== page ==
Netflixable? French submariners dread “Le chat du loup (The Wolf’s Call)”

If you know your submarine thrillers, from “The Enemy Below” and “Das Boot” to “The Hunt for Red October,” you know this signature moment repeated in such movies from WWII onward. It’s the sweaty, suspenseful near silence as everyone waits breathlessly for the pronouncement of the Horchraum specialist on a UBoat or sonar tech on more modern submarines.

He squeezes his eyes, presses his headphones on a little tighter, and identifies the danger and the direction it’s coming from just by listening to the thrum of propellers, the splash (of depth charges) and the groans of metal pushing through water at speed.

The brilliant stroke of writer-director Antonin Baudry’s debut feature “The Wolf’s Call” (“Le chant du loup”) is building his movie around that figure — his intense focus, his insanely-well-tuned earss, his judgment calls.

The first modern French submarine thriller to make it into broader circulation, thanks to Netflix, it’s a New Cold War thriller with some suspense and a lot of required suspension of disbelief.

Because while the basic premise — that tensions are spiking with Russia over Syria and threats to Finland, a dangerous situation made more so by “American apathy”– there’s an awful lot of far-fetched poppycock in this “Hunt for Red October” meets “Fail Safe.”

Chanteraide, aka “Socks” (François Civil of “Frank”) has hearing so keen he can tell four bladed propellers from two, seven or eight-bladed ones. He can work out your computer password from listening to the clatter of keys as you type it in.

Heck, good luck to his new bookstore owner girlfriend (Paula Beer) whose dream is to sneak up on him. Not happening. The show-off.

The opening scene is an underwater commando retrieval mission off Syria, with hostile troops on shore, a hostile frigate and hostile helicopter and another threat “Socks” can’t make out in time to keep the Titan out of harm’s way.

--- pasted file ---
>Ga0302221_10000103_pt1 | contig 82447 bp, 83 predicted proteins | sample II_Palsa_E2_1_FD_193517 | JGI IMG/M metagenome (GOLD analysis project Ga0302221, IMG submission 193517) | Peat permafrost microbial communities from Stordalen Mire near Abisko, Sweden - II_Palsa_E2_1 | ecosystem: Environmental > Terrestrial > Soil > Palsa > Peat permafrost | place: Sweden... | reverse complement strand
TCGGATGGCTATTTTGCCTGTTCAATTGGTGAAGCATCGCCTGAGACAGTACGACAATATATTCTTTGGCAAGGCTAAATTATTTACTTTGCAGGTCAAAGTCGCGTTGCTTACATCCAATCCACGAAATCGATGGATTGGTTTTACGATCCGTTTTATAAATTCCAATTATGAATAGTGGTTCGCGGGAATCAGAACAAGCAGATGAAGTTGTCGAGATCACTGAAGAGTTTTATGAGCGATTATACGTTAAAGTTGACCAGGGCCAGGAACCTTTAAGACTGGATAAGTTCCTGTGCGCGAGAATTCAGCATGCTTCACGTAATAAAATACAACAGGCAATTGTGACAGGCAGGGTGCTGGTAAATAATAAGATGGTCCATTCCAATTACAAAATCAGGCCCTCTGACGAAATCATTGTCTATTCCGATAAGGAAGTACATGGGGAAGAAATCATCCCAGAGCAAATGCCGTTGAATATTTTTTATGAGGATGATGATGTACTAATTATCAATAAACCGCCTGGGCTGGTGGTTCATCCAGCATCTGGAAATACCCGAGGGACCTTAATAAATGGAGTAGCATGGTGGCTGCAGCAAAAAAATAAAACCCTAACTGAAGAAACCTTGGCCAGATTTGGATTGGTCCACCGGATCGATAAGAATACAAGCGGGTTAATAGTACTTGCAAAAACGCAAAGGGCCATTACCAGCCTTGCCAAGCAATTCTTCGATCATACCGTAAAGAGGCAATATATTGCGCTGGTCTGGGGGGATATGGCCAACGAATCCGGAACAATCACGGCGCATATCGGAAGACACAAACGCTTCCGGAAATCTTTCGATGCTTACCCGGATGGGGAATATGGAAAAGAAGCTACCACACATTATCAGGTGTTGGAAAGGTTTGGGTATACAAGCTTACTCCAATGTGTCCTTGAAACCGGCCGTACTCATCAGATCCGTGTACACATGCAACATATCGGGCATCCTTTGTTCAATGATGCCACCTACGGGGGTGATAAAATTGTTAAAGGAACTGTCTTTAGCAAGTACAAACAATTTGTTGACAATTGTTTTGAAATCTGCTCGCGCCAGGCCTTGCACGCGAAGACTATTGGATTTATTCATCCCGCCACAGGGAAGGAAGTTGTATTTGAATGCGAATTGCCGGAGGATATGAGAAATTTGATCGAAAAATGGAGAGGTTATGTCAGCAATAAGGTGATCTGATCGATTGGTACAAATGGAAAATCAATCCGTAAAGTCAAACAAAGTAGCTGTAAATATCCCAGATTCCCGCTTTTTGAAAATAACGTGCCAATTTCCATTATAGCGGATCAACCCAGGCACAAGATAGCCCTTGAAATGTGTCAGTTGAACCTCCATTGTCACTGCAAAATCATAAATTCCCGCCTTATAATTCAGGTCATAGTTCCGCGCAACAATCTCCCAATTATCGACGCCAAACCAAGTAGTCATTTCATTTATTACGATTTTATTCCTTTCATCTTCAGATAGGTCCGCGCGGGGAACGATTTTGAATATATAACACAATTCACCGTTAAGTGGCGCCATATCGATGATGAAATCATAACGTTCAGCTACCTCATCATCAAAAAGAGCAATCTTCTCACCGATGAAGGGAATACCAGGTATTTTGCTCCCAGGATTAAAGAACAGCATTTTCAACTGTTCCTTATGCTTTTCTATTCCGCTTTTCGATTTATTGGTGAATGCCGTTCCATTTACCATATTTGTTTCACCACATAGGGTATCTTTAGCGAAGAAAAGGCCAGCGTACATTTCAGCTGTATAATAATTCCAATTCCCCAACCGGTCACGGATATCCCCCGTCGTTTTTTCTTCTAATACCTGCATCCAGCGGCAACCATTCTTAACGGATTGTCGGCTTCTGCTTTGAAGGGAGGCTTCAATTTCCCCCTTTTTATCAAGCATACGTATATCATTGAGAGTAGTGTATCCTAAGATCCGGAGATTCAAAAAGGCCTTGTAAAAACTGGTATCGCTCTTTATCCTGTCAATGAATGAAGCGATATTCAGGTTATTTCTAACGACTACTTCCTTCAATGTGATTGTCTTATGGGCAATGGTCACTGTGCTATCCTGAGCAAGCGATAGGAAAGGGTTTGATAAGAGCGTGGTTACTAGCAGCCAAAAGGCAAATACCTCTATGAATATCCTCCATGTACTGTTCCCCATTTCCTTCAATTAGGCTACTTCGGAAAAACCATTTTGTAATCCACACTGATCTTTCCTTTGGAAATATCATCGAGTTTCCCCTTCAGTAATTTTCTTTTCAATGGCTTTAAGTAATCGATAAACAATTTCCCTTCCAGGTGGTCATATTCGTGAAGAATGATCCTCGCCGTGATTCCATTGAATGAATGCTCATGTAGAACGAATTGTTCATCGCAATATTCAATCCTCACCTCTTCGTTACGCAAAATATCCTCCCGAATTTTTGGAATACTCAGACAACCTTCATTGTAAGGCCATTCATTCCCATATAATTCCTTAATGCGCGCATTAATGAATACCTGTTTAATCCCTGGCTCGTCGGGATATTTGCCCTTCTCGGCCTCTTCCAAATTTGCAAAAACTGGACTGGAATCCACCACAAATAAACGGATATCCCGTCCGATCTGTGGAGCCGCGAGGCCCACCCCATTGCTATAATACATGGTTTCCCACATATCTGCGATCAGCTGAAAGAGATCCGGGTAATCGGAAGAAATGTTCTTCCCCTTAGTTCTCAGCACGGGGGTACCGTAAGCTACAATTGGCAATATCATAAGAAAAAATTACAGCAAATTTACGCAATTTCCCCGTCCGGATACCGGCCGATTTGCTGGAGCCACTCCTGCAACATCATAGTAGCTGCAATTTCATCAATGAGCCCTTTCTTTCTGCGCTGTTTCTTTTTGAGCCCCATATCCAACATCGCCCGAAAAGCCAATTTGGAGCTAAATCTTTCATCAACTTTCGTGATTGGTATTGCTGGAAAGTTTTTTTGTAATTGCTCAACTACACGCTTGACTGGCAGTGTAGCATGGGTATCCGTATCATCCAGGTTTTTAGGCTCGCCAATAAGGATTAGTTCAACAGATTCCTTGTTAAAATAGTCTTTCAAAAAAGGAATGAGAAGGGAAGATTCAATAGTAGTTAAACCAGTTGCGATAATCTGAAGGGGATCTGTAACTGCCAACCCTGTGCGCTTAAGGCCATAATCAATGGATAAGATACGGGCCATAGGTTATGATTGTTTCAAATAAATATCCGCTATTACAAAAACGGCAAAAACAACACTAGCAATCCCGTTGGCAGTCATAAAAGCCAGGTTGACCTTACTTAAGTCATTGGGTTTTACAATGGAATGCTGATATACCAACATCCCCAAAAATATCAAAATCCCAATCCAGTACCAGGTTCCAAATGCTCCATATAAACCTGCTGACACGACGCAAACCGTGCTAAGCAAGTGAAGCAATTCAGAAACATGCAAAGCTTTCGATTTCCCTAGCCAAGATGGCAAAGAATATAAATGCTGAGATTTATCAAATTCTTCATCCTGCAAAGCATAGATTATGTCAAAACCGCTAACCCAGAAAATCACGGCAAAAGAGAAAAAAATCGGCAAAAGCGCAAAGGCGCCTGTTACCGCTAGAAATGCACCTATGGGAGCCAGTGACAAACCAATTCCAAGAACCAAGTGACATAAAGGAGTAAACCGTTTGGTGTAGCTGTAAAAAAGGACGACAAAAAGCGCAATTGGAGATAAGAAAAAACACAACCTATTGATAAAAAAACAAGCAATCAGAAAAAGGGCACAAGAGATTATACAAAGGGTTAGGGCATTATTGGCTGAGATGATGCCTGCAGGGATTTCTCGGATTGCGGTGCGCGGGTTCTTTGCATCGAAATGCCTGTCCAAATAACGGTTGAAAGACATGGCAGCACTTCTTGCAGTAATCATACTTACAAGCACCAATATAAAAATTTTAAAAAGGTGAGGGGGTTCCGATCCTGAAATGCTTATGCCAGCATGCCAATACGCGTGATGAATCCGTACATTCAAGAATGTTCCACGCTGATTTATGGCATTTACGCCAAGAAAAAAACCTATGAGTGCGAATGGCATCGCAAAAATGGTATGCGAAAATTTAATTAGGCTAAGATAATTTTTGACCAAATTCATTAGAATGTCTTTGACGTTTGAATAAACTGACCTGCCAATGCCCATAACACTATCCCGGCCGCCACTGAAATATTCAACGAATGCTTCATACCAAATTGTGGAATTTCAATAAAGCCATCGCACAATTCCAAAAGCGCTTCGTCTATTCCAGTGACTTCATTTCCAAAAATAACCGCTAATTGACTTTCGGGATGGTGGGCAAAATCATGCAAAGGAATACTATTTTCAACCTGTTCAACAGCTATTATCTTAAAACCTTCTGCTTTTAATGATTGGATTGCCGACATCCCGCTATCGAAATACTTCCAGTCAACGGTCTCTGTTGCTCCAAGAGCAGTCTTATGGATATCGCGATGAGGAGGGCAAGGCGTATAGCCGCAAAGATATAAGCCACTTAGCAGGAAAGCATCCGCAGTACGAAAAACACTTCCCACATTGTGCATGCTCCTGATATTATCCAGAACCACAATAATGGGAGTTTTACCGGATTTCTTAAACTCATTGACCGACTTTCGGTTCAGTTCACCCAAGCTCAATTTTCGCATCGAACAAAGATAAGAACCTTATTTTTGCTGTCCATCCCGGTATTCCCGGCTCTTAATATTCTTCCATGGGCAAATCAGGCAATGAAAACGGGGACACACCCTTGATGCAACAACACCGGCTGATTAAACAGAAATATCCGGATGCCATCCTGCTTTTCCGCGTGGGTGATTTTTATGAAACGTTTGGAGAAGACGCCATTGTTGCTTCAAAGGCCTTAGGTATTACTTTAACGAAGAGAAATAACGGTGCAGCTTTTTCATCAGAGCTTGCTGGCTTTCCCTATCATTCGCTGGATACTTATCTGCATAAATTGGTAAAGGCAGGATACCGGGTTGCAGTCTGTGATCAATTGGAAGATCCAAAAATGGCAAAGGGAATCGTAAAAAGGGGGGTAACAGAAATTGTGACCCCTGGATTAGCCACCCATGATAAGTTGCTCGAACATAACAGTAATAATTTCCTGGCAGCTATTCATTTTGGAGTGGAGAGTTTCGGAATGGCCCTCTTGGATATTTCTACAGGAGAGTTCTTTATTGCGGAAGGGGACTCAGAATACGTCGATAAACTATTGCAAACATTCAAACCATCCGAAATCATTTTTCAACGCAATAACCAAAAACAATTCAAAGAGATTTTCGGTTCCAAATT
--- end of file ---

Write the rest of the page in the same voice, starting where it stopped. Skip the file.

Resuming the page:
His XO (executive officer) may be forgiving. He’s played by Omar Sy of the “Jurassic World” and “X-Men” franchises. But Captain Granchamp (Reda Kateb of “A Prophet”) is a bit tougher.

“For the last time Chanteraide, this is the military, not art school!”

Yes, that’s the sort of line you only hear in a FRENCH nuclear sub thriller.

Between missions, “Socks” obsesses over what he couldn’t figure out at sea, which sends him to a bookstore — how he meets his lady friend — and down the rabbit hole of the French undersea service’s politics. Are the powers that be afraid of fingering and thus provoking the Russians, or was this anomaly somebody else’s sub?

All of his digging is set against spiraling tensions, and as he puts to sea again the stakes go even higher, with the admiral informing him (in French with English subtitles) “You are the country’s life insurance.

So, no pressure.

Mathieu Kassovitz, a veteran French star who goes back to “Amelie” and many an international (“Haywire,” “Munich”) thriller, is the admiral and fills out an impressive cast for Baudry’s debut.

But some of the action beats take on a “Star Trek” degree of absurdity — a captain fetching an RPG to defend his sub, explosions underwater that don’t bring any water on board, a plot that paints its screenwriter-director into a corner he can’t clever-his-way out of.

Plenty of sub movie conventions get a fine work out — individual heroics, stoic professionalism mixed with “We’re gonna DIE” histrionics (Those French…), heroism that crosses into sacrifice.

It’s not, to my knowledge, a genre the French have taken many shots at before — at least not recently. So some blunders are to be expected.

So if Baudry takes pains to bring in technical experts early on next time, I look forward to seeing his next action pic. He takes a very clever point of view, and even if he doesn’t get everything he might have out of it, “The Wolf’s Call” (a sonar phenomenon) still manages to pull us in and at times impress.

MPA Rating: TV-14, violence, action

Cast: François CivilOmar SyMathieu Kassovitz, Paul Beer and Reda Kateb

Credits: Written and directed by Antonin Baudry. A Netflix release.

Running time: 1:55

About Roger Moore

Movie Critic, formerly with McClatchy-Tribune News Service, Orlando Sentinel, published in Spin Magazine, The World and now published here, Orlando Magazine, Autoweek Magazine
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